Gaddafi: 'I'm not in France, I'm not in Venezuela, I'm still here'

view gallery VIEW GALLERY

Colonel Muammar Gaddafi appeared on Libyan state television last night to insist that his 42-year rule over the country remained intact. As violence escalated in the capital, Tripoli, his foreign diplomats disowned him as a war criminal and elements of his feared security forces defected.



"I'm not in France, I'm not in Venezuela, I'm still here," he declared, while seated in the passenger seat of a car holding an umbrella up through the open door. The short clip was broadcast after a day of rumours about his whereabouts. Eyewitnesses and news reports had earlier said elements loyal to the regime were firing on protesters in Tripoli. Opposition leaders prepared for another night of defiance and called for crowds to occupy the city's vast Green Square.

Hundreds of people have died as the regime has attempted to stamp out six days of protests in several cities across the country. In the capital yesterday Gaddafi loyalists deployed snipers and roadblocks and, according to some witnesses, warplanes and helicopters.

Reports from inside the country continued to be confused last night, but outside Libya it seemed that the longest-established regime in the Arab world was crumbling. Emboldened, Libya's ambassadors to the United Nations called for Colonel Gaddafi to step down, joining a string of diplomats who have defected.

Last night, Colonel Gaddafi's grip on power appeared to be further weakened when a group of Libyan army officers issued a statement urging fellow soldiers to "join the people" and help to rid the country of their leader.

The disowning that began on Sunday with Abdel-Moneim al-Houni, Libya's ambassador to the Arab League in Cairo, continued with diplomats in China, New York and elsewhere demanding that Colonel Gaddafi quit. "We are sure that what is going on now in Libya is crimes against humanity and crimes of war," the country's deputy permanent representative to the United Nations, Ibrahim Dabbashi, said. At a hastily arranged press conference in the lobby of the Libyan Mission in New York, under a giant portrait of Colonel Gaddafi, the diplomat called on the leader to resign. He said: "We find it is impossible to stay silent and we have to transfer the voice of the Libyan people to the world."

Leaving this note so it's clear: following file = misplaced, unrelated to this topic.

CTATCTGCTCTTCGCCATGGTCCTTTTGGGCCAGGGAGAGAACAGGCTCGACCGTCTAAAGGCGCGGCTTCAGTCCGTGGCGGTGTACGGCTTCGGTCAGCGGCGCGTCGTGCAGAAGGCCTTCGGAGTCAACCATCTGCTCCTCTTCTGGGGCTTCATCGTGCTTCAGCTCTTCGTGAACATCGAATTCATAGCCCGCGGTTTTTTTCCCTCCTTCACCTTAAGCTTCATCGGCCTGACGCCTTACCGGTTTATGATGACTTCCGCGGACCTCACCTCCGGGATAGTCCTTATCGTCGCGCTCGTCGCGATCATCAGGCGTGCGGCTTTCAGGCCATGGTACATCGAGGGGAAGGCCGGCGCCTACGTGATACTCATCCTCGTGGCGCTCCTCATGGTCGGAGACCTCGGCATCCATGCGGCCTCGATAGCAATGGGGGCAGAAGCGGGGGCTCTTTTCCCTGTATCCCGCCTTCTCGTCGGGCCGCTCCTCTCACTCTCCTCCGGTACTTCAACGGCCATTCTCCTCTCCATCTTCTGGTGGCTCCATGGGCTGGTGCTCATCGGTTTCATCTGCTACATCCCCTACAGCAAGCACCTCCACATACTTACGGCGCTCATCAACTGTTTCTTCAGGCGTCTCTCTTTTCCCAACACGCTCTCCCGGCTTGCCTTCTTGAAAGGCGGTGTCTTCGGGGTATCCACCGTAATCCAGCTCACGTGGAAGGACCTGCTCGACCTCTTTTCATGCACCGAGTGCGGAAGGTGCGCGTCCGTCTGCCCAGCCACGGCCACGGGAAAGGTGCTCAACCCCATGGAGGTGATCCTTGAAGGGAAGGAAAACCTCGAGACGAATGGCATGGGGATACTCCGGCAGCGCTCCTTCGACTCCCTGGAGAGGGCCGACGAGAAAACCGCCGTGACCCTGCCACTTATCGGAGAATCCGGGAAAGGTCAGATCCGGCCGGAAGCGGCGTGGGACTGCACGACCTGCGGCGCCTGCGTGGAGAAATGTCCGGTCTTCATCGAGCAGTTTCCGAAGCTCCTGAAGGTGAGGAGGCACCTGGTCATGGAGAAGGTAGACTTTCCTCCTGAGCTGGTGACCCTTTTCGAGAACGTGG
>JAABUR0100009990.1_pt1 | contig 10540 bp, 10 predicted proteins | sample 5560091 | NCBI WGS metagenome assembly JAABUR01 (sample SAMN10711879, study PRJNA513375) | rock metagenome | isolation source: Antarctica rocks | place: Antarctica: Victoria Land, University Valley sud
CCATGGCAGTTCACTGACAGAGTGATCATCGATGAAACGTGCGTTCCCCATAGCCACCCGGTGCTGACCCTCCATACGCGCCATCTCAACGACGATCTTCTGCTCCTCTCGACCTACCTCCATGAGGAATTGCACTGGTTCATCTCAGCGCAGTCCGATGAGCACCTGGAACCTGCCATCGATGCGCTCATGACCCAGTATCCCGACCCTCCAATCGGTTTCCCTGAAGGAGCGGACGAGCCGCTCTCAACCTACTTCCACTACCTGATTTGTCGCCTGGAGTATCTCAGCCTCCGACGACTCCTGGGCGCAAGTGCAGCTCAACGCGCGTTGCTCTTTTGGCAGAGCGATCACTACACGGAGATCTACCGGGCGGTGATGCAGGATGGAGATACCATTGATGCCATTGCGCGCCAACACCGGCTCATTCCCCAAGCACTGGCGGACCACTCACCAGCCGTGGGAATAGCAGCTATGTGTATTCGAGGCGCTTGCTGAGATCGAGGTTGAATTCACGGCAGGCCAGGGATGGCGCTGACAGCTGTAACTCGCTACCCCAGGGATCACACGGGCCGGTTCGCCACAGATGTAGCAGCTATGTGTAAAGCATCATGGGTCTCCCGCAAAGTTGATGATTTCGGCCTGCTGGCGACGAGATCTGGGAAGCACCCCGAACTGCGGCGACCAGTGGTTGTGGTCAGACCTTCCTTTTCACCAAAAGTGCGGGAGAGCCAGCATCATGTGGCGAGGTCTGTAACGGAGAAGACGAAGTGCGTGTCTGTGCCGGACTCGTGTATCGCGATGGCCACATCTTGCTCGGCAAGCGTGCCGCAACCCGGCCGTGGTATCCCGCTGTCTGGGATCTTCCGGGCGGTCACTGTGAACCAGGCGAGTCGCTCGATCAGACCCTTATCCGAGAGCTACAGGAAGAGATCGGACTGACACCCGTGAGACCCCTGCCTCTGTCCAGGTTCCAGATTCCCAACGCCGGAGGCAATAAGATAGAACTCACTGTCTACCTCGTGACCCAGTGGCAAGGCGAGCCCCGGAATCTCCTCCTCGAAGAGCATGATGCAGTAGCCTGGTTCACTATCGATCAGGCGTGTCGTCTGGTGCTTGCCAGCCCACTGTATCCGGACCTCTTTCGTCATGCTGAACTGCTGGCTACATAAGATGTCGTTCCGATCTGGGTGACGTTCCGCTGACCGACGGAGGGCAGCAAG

The growing feeling of discontent was matched by foreign diplomats. Issuing a statement, the US Secretary of State, Hillary Clinton, condemned the violence, saying that the world was watching the situation: "The government of Libya has a responsibility to respect the universal rights of the people, including the right to free expression and assembly. Now is the time to stop this unacceptable bloodshed. We are working urgently with friends and partners around the world to convey this message to the Libyan government."

The UN secretary general, Ban Ki-moon, was said to have had an "extensive" telephone discussion with Colonel Gaddafi yesterday concerning the deteriorating situation in the country and "expressed deep concern at the escalating scale of violence and emphasised that it must stop immediately".

The regime has banned foreign journalists, leaving outsiders to rely on fragmented reports, such as an eye-witness account from Soula al-Balaazi, a Libyan man who told the Al Jazeera television network that he was an opposition activist. He said that Libyan warplanes had bombed "some locations in Tripoli". Others described seeing foreign-born mercenaries firing on crowds in the capital.

Libya's second city, Benghazi, flew the flag of the former monarchy toppled in 1969 yesterday, as protesters claimed to have "liberated" it after bloody clashes that left scores of people dead and hospitals overwhelmed with the injured. "Gaddafi needs one more push and he is gone," Amal Roqaqie, a lawyer at the Benghazi court, told the Associated Press, adding that protesters were "imposing a new reality" and would install a "transitional government".

Reports of defections abounded. Two Libyan air force colonels landed at Malta international airport in Mirage fighter jets after flying low across Libya to avoid detection and then communicating their request for asylum to air traffic control in Malta.

The scale of the shock inside a regime that has taken all of its orders from the top and learnt to live with the capricious whims of Colonel Gaddafi was clear from a rambling and contradictory television appearance by his son, Saif, in the early hours of yesterday. Saif gave a confused 40-minute speech which attempted to offer reforms while warning that further protests would result in a civil war in which Libya's oil wealth "will be burned".